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Accountant Says Baseball Lessons Apply to the Numbers Game Too

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Edward Lynch is a second-generation certified public accountant. But he says his first career choice was baseball.

The lessons learned on the field still serve him well in a game of numbers, he says.

“I learned a team is strongest when every member is a winner — fully respected and encouraged to contribute,” says the assistant professor of accounting who joined the Titan faculty this fall. “In addition, I learned to respect and play by the rules,” he says.

Lynch earned his bachelor’s, master’s and doctoral degrees in accounting from Virginia Commonwealth University. As a CPA since 2010, he worked as an auditor for several years and founded his own company offering auditing seminars to accountants, before considering academia. His research includes such topics as whistleblowers, judgment and decision-making in auditing and taxation.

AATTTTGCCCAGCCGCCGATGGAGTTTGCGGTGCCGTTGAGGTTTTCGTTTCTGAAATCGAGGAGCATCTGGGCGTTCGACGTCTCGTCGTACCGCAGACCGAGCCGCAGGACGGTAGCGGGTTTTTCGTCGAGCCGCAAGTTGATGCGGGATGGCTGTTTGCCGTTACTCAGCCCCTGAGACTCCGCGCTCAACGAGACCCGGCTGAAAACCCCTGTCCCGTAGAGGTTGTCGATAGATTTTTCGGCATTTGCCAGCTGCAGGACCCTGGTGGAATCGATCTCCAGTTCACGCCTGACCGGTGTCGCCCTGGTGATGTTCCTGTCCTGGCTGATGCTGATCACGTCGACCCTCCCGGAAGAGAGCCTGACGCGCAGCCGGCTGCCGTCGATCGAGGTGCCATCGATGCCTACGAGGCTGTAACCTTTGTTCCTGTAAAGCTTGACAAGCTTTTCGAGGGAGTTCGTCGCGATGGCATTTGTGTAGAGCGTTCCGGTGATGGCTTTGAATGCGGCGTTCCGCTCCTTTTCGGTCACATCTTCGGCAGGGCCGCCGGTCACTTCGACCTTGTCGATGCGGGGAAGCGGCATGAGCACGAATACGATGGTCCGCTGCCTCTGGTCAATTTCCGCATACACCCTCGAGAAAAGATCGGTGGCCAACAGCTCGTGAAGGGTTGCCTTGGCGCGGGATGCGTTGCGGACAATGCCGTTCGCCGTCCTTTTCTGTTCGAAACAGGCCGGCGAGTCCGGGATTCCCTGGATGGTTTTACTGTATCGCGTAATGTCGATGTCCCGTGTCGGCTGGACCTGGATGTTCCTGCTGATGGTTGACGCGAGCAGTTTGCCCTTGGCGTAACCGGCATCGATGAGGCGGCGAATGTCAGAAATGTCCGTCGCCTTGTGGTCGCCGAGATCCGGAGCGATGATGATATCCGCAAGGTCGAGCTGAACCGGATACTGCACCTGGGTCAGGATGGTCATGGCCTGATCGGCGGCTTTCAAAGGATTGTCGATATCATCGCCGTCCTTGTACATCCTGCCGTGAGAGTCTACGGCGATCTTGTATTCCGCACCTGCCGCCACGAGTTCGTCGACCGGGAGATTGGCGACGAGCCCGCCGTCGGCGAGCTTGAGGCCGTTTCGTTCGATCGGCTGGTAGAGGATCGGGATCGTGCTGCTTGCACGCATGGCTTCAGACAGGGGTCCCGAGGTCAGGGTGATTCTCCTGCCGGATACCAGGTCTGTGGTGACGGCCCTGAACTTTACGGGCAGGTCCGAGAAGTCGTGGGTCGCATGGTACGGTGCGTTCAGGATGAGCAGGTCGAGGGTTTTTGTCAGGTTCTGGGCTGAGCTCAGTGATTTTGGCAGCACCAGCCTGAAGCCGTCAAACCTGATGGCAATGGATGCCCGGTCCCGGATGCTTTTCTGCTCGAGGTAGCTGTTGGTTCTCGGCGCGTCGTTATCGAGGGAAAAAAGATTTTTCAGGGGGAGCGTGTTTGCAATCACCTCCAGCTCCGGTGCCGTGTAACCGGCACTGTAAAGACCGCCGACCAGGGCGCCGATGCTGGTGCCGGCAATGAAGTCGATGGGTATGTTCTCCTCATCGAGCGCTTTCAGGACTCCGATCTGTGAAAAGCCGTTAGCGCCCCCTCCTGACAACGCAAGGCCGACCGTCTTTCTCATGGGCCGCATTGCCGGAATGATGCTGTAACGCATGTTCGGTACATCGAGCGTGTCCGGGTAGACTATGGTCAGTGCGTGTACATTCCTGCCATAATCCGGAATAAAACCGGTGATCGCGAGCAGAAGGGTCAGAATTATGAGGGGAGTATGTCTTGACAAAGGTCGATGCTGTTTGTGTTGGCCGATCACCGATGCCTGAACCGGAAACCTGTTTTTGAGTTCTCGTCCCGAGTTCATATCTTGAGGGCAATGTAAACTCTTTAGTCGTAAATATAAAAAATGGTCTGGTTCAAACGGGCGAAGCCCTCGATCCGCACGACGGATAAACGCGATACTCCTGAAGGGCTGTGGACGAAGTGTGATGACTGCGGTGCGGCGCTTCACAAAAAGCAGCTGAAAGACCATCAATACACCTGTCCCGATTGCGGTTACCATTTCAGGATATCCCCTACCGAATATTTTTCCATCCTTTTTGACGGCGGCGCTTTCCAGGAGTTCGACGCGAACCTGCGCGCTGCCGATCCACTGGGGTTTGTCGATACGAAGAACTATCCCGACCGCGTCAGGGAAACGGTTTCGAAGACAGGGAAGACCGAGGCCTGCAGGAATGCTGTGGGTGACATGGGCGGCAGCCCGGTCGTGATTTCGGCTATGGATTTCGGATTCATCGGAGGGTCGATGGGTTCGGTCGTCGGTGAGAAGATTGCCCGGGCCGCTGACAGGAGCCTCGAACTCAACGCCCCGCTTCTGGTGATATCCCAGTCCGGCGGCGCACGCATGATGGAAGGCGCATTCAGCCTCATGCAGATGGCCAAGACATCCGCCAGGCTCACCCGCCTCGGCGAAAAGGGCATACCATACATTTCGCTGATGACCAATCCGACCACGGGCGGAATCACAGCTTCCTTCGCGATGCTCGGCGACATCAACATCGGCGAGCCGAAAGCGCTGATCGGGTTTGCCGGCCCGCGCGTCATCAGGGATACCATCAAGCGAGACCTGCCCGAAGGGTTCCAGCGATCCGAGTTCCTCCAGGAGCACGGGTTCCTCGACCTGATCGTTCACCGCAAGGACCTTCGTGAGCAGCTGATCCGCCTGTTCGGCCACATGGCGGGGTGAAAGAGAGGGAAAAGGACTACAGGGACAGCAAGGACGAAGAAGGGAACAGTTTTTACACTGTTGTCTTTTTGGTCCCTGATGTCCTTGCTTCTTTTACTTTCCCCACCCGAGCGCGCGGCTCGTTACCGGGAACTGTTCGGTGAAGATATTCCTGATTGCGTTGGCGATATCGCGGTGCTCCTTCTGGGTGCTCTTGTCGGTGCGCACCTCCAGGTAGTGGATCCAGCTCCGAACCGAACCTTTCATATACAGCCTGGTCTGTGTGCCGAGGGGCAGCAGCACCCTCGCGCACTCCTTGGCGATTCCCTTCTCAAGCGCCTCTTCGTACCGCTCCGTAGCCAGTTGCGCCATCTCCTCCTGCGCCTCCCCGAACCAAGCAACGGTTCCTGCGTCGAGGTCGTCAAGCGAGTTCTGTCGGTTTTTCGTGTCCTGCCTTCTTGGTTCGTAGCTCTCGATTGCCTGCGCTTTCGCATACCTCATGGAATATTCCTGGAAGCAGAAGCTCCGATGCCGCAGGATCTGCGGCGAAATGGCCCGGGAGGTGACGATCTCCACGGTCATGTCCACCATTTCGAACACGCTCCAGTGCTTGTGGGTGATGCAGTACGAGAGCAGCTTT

“Teaching provides me with an opportunity to inspire the next generation of auditors, as well as to do research,” he says.

What areas of continued scholarship and research interest you?

I’m always looking for ways to motivate my students, as well as to make my auditing class more interesting. I’m currently developing an unconventional audit case problem for nationwide use. I’m also interested in the impact of big data on teaching and practice in accounting, as well as eye-tracking technology and analytical techniques.

I also like to write about major transitions in my life. My first book is titled “Good Times! My Freshman Year in College.” I’m currently working on my next book about internet dating and the 12 worst dates of my life.

What do you hope future business leaders learn from your instruction and expertise?

Auditors are creative problem-solvers who draw from multiple disciplines, including social science, history and current events. Therefore, auditors are versatile and can contribute to a wide range of organizational and community solutions.